Re­gional & Sea­sonal: Shib­den Mill Inn

Landscape (UK) - - Contents - Words: Katy Is­lip Pho­tog­ra­phy: Mark Davis

down a wind­ing tree-lined lane, a white-painted inn sits tucked into the fold of a ver­dant York­shire val­ley. To its front, a small brook bur­bles away, while in the sur­round­ing green­ery birds call and flit busily. Parts of the build­ing date back to 1650, and it has known sev­eral uses in its life­time. Its time as a corn and tex­tile mill sup­plied its cur­rent name of Shib­den Mill Inn. “We’re in the bot­tom of the val­ley and both ap­proaches are steep pic­turesque lanes. You have to know where we are,” says Si­mon Heaton. He and wife Caitlin have owned the inn for al­most 20 years, and love the beau­ti­ful set­ting and the va­ri­ety it af­fords. “It’s on a pub­lic bri­dle­way, and we get lots of rid­ers com­ing past. We have a trough where they can tie their horses up, and we get lots of walk­ers and cy­clists too. Dogs are wel­come, and we get all sorts, from lo­cal drinkers to busi­ness peo­ple who come to stay here.” Since tak­ing it on, the Heatons have re­fur­bished and re­vived the inn. “Un­til six years ago, I was trav­el­ling the world for work, and knew what kind of place I wanted to stay in,” says Si­mon. “Caitlin and our gen­eral man­ager Glen Pear­son have done it all up sym­pa­thet­i­cally. It’s a re­ally nice char­ac­ter­ful build­ing in a beau­ti­ful set­ting. We aim to of­fer good food, good wine and a good old-fash­ioned York­shire wel­come in a great at­mos­phere.” Vi­tal to this are the inn’s staff. “We have a great team, and if you have a great team you can cope with any­thing,” says Si­mon. Lead­ing the team in the kitchen is head chef Dar­ren Parkin­son. He loves the abun­dance of this time of year. “You know when the sea­son is chang­ing, and it’s great. We have wild gar­lic grow­ing out the back, and you can smell it. Once the Jersey Roy­als are in sup­ply you know it’s all on the way.” The inn’s menu re­flects the sea­son’s va­ri­ety. From sea trout from the east York­shire coast to fresh as­para­gus, and cheese made a few miles away in Tod­mor­den, Dar­ren is in his el­e­ment. “I keep things fresh, with big flavours and no more than five in­gre­di­ents on a plate so the flavours are nice and clear.” The inn’s small kitchen gar­den also sup­plies herbs, baby veg­eta­bles, berries, cour­gette flow­ers and more. “The gar­dener will bring a bas­ket down ev­ery day, which will be used as gar­nish or be­come a spe­cial veg­e­tar­ian dish. We might only get 10 por­tions, but it’s lovely to grow it right in front of the inn.” The gar­den’s rasp­ber­ries go well with a lo­cal dish pop­u­lar at this time of year, the York­shire curd tart. This was tra­di­tion­ally baked for Whit­sun­tide, the week or week­end in­clud­ing Whit Sun­day, the sev­enth Sun­day af­ter Easter.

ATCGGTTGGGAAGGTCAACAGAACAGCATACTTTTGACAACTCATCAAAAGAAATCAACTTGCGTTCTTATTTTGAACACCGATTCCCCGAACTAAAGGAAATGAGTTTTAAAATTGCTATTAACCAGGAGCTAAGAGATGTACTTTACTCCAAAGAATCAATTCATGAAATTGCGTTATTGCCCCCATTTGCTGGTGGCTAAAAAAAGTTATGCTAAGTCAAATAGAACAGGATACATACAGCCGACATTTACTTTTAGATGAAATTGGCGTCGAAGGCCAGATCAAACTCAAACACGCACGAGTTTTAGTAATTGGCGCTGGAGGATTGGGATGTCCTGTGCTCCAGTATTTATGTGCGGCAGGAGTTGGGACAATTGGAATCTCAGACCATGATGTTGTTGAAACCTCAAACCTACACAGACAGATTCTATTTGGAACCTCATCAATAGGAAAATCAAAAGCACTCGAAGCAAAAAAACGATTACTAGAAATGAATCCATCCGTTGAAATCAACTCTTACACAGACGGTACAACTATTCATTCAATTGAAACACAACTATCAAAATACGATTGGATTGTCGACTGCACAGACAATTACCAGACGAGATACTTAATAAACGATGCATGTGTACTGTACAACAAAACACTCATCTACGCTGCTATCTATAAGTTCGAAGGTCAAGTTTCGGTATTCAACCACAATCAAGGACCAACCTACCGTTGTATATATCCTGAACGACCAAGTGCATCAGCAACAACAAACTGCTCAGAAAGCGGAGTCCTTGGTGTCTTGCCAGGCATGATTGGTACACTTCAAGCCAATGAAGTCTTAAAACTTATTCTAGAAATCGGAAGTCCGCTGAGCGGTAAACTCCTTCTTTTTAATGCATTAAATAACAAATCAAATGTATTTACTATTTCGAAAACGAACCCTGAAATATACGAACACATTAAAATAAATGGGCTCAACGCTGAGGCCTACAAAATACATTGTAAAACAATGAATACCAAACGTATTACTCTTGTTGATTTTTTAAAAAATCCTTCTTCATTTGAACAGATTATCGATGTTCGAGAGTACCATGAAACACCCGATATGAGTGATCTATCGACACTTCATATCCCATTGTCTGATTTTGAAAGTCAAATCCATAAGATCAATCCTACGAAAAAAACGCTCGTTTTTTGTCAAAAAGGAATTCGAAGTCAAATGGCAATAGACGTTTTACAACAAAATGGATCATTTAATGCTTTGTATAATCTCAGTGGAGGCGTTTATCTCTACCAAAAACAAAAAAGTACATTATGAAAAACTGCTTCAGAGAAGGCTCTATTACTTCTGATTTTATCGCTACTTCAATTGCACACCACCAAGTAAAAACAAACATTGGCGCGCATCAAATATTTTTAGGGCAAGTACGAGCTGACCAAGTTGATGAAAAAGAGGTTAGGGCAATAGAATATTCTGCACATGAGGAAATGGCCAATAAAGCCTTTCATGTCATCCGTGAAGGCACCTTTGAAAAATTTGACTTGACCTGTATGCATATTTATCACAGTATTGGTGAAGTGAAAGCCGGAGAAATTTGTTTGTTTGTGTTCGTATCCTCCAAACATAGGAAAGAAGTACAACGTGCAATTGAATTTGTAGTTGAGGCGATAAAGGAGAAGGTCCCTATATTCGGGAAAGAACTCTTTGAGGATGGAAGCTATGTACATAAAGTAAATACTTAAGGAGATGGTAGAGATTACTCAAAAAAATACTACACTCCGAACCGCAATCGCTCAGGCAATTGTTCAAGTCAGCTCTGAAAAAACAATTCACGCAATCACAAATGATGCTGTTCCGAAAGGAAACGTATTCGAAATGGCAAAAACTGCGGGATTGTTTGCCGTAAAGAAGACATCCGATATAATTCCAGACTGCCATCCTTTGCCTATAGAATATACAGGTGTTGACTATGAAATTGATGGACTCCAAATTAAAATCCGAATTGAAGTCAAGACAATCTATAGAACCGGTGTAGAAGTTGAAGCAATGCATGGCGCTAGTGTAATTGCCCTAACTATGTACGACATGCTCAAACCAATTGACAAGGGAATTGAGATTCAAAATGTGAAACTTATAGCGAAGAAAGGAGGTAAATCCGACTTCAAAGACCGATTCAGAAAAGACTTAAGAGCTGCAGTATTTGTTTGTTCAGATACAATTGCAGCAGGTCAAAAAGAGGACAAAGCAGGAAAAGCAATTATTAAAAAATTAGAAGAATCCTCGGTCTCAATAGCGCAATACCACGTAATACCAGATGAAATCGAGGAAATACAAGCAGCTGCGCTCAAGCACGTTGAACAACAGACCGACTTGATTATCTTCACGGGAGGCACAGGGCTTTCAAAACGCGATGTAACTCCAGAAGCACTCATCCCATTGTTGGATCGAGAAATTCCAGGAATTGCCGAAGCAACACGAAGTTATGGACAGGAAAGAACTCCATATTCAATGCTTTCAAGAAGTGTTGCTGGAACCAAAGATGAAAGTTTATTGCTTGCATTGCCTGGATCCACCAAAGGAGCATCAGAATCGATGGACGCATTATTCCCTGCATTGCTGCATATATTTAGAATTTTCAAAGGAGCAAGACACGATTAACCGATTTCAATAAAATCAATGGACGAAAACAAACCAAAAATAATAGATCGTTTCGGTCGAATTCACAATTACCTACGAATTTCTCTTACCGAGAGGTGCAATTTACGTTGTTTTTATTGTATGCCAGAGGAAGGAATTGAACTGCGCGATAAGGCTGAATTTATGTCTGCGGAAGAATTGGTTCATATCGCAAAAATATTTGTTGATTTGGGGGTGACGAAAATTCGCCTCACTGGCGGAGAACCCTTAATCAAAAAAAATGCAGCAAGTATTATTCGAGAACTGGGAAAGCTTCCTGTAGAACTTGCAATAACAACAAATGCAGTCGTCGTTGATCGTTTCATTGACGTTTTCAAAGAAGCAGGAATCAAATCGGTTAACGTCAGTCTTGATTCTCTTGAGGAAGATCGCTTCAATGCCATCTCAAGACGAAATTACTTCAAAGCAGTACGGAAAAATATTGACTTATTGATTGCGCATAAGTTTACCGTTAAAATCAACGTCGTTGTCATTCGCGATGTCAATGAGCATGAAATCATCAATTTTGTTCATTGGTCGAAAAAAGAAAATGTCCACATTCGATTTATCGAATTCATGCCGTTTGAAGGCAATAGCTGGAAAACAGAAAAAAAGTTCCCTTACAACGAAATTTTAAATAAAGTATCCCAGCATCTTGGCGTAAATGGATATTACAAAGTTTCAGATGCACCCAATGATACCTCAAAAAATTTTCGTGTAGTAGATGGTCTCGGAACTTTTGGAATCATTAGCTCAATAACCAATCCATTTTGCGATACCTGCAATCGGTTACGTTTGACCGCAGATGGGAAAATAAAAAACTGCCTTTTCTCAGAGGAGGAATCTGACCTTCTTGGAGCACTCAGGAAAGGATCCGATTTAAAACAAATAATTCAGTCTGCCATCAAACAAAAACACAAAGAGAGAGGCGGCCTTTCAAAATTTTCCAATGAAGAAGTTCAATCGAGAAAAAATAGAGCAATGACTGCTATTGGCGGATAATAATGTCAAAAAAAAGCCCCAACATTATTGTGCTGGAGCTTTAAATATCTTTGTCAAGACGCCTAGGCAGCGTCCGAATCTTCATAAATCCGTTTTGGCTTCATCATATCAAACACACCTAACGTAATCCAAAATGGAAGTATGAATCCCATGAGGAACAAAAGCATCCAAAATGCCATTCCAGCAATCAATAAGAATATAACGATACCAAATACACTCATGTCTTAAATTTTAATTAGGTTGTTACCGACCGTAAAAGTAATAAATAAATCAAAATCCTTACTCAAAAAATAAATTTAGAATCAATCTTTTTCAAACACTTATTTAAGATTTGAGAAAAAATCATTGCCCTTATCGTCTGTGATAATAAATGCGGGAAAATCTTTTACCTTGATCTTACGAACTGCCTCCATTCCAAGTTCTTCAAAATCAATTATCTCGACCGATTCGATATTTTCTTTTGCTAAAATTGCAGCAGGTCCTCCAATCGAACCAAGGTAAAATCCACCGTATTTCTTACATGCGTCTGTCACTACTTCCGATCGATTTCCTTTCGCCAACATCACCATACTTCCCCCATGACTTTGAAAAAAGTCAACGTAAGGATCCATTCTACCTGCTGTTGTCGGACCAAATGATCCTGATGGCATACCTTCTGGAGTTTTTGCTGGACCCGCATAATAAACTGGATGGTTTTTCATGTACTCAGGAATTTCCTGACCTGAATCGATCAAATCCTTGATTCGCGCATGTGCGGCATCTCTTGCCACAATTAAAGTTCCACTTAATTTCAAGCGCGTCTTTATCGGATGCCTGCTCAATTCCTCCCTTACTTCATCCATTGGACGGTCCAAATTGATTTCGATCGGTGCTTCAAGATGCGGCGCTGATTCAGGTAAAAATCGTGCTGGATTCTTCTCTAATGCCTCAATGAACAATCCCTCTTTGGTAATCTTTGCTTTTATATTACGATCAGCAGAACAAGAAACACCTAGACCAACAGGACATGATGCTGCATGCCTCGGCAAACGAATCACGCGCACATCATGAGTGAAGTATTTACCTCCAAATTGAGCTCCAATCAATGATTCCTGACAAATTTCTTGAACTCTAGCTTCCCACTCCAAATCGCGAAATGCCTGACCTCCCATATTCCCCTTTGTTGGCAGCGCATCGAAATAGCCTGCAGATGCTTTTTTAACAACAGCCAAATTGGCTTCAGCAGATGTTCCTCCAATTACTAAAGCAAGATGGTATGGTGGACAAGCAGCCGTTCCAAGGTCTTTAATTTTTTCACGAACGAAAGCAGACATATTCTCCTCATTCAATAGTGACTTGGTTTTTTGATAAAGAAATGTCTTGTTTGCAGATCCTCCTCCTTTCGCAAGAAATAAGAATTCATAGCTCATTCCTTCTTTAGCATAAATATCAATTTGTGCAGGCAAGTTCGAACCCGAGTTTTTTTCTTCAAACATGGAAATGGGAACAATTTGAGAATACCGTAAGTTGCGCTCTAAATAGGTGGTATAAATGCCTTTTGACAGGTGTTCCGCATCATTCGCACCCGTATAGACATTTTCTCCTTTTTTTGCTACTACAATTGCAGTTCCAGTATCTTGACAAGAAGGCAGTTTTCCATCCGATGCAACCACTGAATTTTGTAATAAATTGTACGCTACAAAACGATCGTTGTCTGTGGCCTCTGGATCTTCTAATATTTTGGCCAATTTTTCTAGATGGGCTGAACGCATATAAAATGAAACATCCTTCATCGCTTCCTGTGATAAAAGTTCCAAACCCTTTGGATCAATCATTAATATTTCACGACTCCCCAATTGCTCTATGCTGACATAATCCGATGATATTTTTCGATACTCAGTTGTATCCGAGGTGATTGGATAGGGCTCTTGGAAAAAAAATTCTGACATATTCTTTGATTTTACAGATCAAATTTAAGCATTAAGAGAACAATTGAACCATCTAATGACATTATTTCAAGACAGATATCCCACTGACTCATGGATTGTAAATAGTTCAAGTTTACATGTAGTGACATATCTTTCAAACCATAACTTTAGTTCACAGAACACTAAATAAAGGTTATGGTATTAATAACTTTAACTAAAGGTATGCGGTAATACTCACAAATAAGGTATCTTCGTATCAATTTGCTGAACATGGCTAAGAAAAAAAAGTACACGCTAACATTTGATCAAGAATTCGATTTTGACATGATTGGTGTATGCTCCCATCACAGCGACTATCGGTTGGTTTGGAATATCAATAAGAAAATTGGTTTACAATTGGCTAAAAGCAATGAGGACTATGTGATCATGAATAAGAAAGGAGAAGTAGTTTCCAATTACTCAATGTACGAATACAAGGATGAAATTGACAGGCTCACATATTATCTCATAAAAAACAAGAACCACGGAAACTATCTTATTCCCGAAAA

Thought to have orig­i­nated in the early to mid 17th cen­tury, the tarts were made us­ing left­over curds from the cheese­mak­ing process, of­ten flavoured with rose wa­ter. “It’s a very York­shire dish,” says Dar­ren. “It’s a unique taste, be­cause it’s a baked curd cake, with rose wa­ter, sul­tanas and cur­rants.” Savour­ing the busi­ness of run­ning the inn, Si­mon has no re­grets about set­tling down here. “I love meet­ing peo­ple, and I’m proud of what we’ve done. We’ve worked hard,” he says. “At this time of year, ev­ery­thing’s green, we’ve got flow­ers ev­ery­where, and ev­ery now and then we get deer walk­ing through the gar­den. We’re two miles from Hal­i­fax and a cou­ple from Brad­ford, but we’re nestling in our own val­ley, and you could be any­where. The sun is shin­ing, and it’s a beau­ti­ful day.”

A for­mer mill nes­tled in the fold of a val­ley serves the county’s tra­di­tional Whit­sun­tide dish

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